“The plaintiffs operated lawfully and were entitled to expect that this regime would continue and they had organised their business and expended considerable sums of money in this legitimate expectation. The "operational" negligence on the part of the State was in failing to carry out proper scientific investigations or monitoring between 2000 and 2008 which would have provided base line studies for the prompt carrying out of an appropriate assessment so as to have permitted the timely reopening of Cromane Harbour for mussel seed collection (as in previous years). The breach of legitimate expectation of the plaintiffs is that they were entitled to expect that in the normal way Cromane Harbour would regularly reopen annually for mussel seed collection because the Minister would operate such a regime of granting Aquaculture Licences and also managing the SPA and cSAC in Cromane Harbour and also in a lawful way.” (Emphasis added)
55. Later, and repeating a passage quoted earlier, the judgment characterises matters, in a passage quoted earlier, in a quite different way at par. 55:
This could only refer to 2008 onwards.
“The defendants were negligent and in breach of their duty to the plaintiffs in delaying the reopening of the said mussel seed fishery, in delaying carrying out tests to exclude any environmental risks and in allowing the plaintiffs to expend substantial monies on renewing their vessel. …”
56. But, again at par. 55:
This quotation appears to describe a much longer period.
“The State did not operate the regime in an orderly way which would have allowed harmony between environmental protection and the plaintiffs continuing with their business.”
57. And later again at par. 56:
This description relates to periods both pre and post 2008.
“The Minister was negligent in failing to operate the protection of the environment in a balanced way which would allow for protection of the aquaculture business. This arose from a) failure to carry out investigations, b) inconsistency in the activities permitted and c) allowing the plaintiffs to spend huge sums of money on renewing their vessel. The result is a glaring lack of a structured approach. There is a requirement on the part of the decision maker, who has the controlling decision making in relation to the plaintiffs' ability to earn their livelihood, not to make sudden, unmeasured, haphazard and arbitrary decisions; the process should be managed in an orderly way by regularly gathering information, so that all parties can organise their affairs in an appropriate way with minimum disruption.”
58. It will be seen also that, here, the operational negligence is characterised as being an omission to operate the protection of the environment in a balanced way.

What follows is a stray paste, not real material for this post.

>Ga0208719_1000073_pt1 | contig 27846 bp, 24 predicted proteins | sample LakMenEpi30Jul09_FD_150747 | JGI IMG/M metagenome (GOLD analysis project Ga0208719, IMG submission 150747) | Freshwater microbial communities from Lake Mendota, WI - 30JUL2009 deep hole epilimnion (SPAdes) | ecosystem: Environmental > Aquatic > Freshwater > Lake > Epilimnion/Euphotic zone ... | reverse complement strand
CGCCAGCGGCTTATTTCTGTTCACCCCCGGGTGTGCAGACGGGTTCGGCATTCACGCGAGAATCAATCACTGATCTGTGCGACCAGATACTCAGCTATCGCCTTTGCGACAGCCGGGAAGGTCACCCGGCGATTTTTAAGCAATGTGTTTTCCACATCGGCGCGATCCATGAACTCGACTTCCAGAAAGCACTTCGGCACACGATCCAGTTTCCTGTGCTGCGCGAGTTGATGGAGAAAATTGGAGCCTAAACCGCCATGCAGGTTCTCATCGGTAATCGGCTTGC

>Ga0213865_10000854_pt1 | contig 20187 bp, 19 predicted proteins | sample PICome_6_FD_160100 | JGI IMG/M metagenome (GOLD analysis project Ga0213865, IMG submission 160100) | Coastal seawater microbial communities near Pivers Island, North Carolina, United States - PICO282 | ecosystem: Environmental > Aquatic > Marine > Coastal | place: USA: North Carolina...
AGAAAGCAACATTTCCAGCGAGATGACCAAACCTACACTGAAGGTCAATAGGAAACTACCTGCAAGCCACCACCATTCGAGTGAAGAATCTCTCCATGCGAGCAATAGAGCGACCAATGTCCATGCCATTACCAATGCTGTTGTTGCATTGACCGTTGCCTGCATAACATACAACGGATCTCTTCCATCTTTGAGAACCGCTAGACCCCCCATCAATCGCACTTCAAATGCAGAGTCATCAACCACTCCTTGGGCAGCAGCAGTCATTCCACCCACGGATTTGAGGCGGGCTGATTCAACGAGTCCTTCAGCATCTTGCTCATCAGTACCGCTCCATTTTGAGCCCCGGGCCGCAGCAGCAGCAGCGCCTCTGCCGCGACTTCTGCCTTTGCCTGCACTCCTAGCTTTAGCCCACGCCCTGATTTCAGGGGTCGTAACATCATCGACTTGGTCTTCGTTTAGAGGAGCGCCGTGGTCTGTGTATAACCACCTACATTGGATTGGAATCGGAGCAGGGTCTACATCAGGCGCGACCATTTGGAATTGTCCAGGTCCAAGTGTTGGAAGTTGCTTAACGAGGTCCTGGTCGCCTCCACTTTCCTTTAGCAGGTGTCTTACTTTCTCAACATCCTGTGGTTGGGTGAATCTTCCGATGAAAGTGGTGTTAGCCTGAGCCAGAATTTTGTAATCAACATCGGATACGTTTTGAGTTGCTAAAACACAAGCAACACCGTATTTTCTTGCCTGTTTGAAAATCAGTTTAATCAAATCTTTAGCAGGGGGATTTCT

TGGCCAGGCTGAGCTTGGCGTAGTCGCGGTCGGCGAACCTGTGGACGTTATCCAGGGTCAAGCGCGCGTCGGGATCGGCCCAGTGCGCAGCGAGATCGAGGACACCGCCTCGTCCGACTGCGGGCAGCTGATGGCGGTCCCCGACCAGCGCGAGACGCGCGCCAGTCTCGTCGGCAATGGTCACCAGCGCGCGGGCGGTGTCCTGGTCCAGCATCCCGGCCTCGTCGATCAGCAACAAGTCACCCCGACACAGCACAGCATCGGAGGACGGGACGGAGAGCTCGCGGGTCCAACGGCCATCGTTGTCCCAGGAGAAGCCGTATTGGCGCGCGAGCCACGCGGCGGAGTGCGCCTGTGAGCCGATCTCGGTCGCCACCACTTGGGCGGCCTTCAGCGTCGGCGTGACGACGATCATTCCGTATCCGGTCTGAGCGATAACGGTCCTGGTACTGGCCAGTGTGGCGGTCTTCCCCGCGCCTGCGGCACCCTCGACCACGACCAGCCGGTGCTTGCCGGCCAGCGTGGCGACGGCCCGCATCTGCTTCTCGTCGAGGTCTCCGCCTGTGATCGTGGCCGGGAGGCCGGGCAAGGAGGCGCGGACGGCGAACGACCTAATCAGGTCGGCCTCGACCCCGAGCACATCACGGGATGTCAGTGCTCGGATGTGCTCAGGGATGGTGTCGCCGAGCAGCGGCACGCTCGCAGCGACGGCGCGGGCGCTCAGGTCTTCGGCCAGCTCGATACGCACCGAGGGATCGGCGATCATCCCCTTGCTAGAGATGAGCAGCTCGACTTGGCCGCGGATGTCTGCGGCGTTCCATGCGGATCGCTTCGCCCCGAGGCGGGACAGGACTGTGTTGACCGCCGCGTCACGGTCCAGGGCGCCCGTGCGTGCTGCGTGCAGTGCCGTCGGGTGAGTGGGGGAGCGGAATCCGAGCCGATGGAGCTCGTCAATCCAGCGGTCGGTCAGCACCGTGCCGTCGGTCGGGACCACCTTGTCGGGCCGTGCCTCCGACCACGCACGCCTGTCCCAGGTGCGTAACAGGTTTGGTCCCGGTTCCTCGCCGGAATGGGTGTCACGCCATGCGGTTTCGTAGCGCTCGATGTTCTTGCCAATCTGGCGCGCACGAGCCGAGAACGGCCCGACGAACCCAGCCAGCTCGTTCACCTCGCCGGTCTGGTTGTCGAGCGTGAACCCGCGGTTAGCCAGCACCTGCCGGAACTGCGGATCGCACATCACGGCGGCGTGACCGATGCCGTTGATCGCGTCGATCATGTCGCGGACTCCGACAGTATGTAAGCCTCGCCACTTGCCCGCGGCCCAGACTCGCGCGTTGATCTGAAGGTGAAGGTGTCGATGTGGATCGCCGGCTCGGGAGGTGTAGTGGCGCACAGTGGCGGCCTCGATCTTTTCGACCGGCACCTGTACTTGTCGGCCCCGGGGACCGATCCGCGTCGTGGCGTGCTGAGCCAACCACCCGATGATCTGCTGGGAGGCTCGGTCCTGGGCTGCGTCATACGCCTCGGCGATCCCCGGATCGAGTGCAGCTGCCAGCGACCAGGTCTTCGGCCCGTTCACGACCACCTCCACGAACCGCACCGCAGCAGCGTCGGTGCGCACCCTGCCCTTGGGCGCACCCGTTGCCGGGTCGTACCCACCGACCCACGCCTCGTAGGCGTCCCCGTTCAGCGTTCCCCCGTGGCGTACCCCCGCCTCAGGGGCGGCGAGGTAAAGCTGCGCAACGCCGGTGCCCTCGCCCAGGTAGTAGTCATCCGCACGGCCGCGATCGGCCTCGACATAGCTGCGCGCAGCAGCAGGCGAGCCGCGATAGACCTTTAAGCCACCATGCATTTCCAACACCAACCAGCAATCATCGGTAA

59. The concern on the passages quoted arise, not least, because of the political context, and perhaps a political and legal balancing exercise which the Minister performed, not just in 2008, but on the face of things, over the much longer preceding period. It is not suggested the Minister, or any of his predecessors, acted mala fides toward these respondents, or any of the other harvesters. The Minister committed no wrong to the respondents prior to 2008, during the time they were actually engaging in their business without interruption. It is unclear how this metamorphoses into an actionable wrong. No challenge was made to the statutory instruments under which the Minister acted. The underlying unanswered question lies in the extent and range of the tort, as well as whether an omission to act, in say 2003, was, at that time, a detriment to the respondents. There is, therefore, a disjunction between causation and damage.
60. The expositions of the claim of the “later” negligence illustrates the extent to which, the challenges the Department faced in 2008, was by then a truly national issue concerning a range of mussel harvesters in different parts of the country; rather than simply the respondents. It is impossible to put out of one’s mind the sense that a court, which operates within different parameters and constraints from a Minister; was asked to assess matters and arrive at conclusions from evidence, which quite understandably was confined, and removed from broader national considerations; hence leading to a constitutionally questionable outcome. Actions in negligence cannot simply be based on a process of second-guessing administrative actions in an area of discretion.
61. This case does not concern statutory duties, but rather Ministerial discretion exercised in a particularly difficult situation. I accept it can be said that a situation evolved which might have been of the Minister’s own making. But, in a tort action, a court is not asked whether the State, or its servants, might, in hindsight, have “done better”. There must be, rather, an actionable wrong. The difficulties arise because one cannot say that at any randomly chosen time, perhaps in the years 2004 or 2005, it can be legitimately said the Minister was actually engaging in a negligent act by omitting to have the baseline survey conducted, and which was in a manner to the respondents’ detriment. Inescapably, questions arise as to causation, the nature of the duties owed, and to whom such duties are owed. By way of contrast to obligations arising from a simple breach of statutory duty, there was here, at by 2008, if not well before, one overarching legal duty on the Minister, which was to comply with, and implement, E.U. law. This was the public duty which he had to apply from 2008, if not well before. The fallacy in this case is to seek to isolate or divorce some private duty owed to the respondents from the overarching public or State duty, which the Minister simultaneously owed.
62. I do not preclude the possibility that, in the future, the jurisprudence on State liability may develop or evolve further. But, this is a case where I think the law should not be developed, but rather applied. One simply cannot ignore legal authorities, such as Pine Valley and Glencar, and the fact that, in acting as he did in 2008, the Minister was acting on a matter of public interest where specific duties were vested in him, and the State. I would uphold the appeal, and reverse the judgment of the High Court. The issue of damages does not, therefore, arise.